Although no application has yet been approved by the US financial regulator, the market expects the SEC to authorise the first spot Bitcoin ETFs. This news could be a catalyst for the sector, as it would mark the institutionalisation of bitcoin as a new asset class. For many, investing in bitcoin is hampered by the difficulties of custody and the lack of knowledge of trusted players to whom management can be delegated. With ETFs, American investors will be able to acquire bitcoins via their BlackRock securities account, in exactly the same way as if they were buying shares or exposure to gold. Europe is already ahead of the curve with a number of similar products (ETCs) offered by asset managers such as CoinShares and 21Shares. Once bitcoin has its ETFs, ether should quickly follow.
One of the most exciting aspects in the blockchain universe is modularity, i.e. the ability to develop new tools from technological building blocks already developed by others. This is made possible by open source, but all the projects in the world need to be able to communicate with each other to generate powerful network effects. We will therefore be keeping a close eye on initiatives that work towards greater interoperability. This is the case with 'layer 0' solutions such as LayerZero, 'bridges' such as Wormhole and protocols such as Cosmos. However, in the event of flaws, these projects could affect many ecosystems.
Layer 2 rollup solutions are expected to develop considerably in the Ethereum ecosystem, involving several major players such as Arbitrum, Optimism, Base (Coinbase), ZkSync, Linea (ConsenSys), Starknet and Polygon. They are essential to the scaling of Ethereum, and should be able to handle up to 500 times more transactions than the main blockchain. This will be crucial to support the development of transaction-intensive applications such as gaming and social networking. It is therefore likely that the rise of Ethereum rollups will mark the end of blockchains with no specific features, which until now have benefited from greater speed (at the expense of less obvious security). A handful of players specialising in very specific tasks (notably gaming) could stand out. Solana springs to mind.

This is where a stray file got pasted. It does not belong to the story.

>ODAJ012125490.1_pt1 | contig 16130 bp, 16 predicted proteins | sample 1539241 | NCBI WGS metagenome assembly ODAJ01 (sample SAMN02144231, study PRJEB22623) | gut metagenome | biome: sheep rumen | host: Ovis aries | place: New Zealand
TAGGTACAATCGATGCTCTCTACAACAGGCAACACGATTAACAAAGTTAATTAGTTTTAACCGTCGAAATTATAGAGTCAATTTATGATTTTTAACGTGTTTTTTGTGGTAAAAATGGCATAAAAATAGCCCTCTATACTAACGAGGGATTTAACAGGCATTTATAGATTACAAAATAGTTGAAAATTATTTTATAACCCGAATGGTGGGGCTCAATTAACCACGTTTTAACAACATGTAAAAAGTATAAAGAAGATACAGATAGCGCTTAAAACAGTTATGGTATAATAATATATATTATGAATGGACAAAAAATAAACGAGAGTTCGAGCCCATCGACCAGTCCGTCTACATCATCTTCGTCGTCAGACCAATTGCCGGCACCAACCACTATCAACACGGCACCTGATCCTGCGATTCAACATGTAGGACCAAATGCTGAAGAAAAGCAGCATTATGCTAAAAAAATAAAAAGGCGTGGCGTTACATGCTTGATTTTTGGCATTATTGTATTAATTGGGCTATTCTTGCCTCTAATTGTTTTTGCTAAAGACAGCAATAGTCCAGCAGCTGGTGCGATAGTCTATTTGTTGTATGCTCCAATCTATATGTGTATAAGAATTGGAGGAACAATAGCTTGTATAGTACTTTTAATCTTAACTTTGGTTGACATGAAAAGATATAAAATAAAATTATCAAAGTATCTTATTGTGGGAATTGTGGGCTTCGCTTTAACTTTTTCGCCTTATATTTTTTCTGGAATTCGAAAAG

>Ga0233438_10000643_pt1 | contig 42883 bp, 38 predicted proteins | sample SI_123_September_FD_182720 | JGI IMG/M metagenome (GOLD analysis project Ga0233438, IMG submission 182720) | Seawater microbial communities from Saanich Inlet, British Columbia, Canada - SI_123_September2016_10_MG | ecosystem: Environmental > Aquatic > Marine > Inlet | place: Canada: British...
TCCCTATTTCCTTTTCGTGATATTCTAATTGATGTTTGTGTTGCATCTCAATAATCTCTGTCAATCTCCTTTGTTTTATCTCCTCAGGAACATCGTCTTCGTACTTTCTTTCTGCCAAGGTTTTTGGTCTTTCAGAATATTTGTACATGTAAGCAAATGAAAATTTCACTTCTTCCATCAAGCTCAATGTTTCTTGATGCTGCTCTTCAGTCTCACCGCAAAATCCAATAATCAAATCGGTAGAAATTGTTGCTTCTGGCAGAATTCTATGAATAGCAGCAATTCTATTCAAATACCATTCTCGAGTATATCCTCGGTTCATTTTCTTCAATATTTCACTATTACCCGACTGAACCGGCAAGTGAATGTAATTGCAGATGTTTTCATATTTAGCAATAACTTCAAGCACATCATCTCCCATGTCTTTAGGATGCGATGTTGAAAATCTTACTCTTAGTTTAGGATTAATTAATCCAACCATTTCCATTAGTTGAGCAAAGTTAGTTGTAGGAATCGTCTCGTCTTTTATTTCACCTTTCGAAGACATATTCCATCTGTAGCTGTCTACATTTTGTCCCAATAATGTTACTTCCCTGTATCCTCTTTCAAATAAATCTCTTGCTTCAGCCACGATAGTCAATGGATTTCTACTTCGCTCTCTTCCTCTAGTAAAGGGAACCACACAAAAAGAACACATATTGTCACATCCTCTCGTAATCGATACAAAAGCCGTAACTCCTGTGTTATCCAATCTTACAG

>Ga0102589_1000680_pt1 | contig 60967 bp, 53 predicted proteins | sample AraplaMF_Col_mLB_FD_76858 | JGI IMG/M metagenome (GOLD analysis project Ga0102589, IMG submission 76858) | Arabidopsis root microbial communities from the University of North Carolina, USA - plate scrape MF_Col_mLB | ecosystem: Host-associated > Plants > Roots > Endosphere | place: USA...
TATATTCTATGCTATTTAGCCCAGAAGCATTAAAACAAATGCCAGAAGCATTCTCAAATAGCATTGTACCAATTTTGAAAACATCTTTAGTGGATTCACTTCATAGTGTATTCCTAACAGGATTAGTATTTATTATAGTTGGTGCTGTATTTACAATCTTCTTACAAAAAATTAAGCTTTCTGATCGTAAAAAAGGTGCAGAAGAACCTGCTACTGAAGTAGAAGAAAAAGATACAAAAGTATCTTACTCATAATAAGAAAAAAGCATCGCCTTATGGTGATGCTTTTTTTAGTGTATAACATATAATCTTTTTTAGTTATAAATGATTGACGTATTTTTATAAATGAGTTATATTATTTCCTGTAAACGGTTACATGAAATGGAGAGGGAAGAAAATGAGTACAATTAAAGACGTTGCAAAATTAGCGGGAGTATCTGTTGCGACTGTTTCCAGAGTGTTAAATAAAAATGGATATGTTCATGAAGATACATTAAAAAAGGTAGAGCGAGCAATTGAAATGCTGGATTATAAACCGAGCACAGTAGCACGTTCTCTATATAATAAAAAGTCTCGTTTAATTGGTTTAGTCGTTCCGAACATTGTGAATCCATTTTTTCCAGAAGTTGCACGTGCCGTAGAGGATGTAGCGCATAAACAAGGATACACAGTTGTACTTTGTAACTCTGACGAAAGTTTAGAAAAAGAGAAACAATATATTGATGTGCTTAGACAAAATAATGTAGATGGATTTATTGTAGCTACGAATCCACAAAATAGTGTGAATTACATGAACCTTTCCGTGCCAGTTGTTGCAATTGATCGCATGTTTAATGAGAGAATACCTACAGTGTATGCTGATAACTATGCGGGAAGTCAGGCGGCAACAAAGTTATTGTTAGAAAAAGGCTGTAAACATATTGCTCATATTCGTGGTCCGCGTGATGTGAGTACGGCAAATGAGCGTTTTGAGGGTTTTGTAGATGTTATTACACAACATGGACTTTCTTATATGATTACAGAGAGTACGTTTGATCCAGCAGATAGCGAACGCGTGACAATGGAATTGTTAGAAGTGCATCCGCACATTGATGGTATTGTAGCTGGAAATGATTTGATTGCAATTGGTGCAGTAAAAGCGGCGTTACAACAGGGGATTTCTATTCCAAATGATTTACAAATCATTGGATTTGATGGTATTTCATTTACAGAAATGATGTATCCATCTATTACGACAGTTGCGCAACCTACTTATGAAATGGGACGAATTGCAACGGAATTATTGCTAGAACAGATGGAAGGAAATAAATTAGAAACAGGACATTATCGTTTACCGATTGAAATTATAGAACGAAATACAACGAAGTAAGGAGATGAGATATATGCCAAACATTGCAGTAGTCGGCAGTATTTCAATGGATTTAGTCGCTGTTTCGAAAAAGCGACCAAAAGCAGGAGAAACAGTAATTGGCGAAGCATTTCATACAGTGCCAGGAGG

The ecosystem can rejoice that institutional financial players have now committed to blockchain. Far from the proofs of concept imagined between 2016 and 2020, the projects launched by major banks around the world, such as Société Générale and JP Morgan, are now numerous. For them, tokenisation offers substantial gains in terms of efficiency and suggests an overhaul of the financial infrastructure, to which additional bricks and intermediaries have been continually added since the computerisation of the sector and the tightening of regulatory standards. The blockchain will host more and more tokenised financial assets, which will simplify processes, eliminate intermediaries, increase processing speed and reduce costs. What can we expect in 2024? The launch of exchanges based on this technology as part of the Pilot Programme launched by the European Union.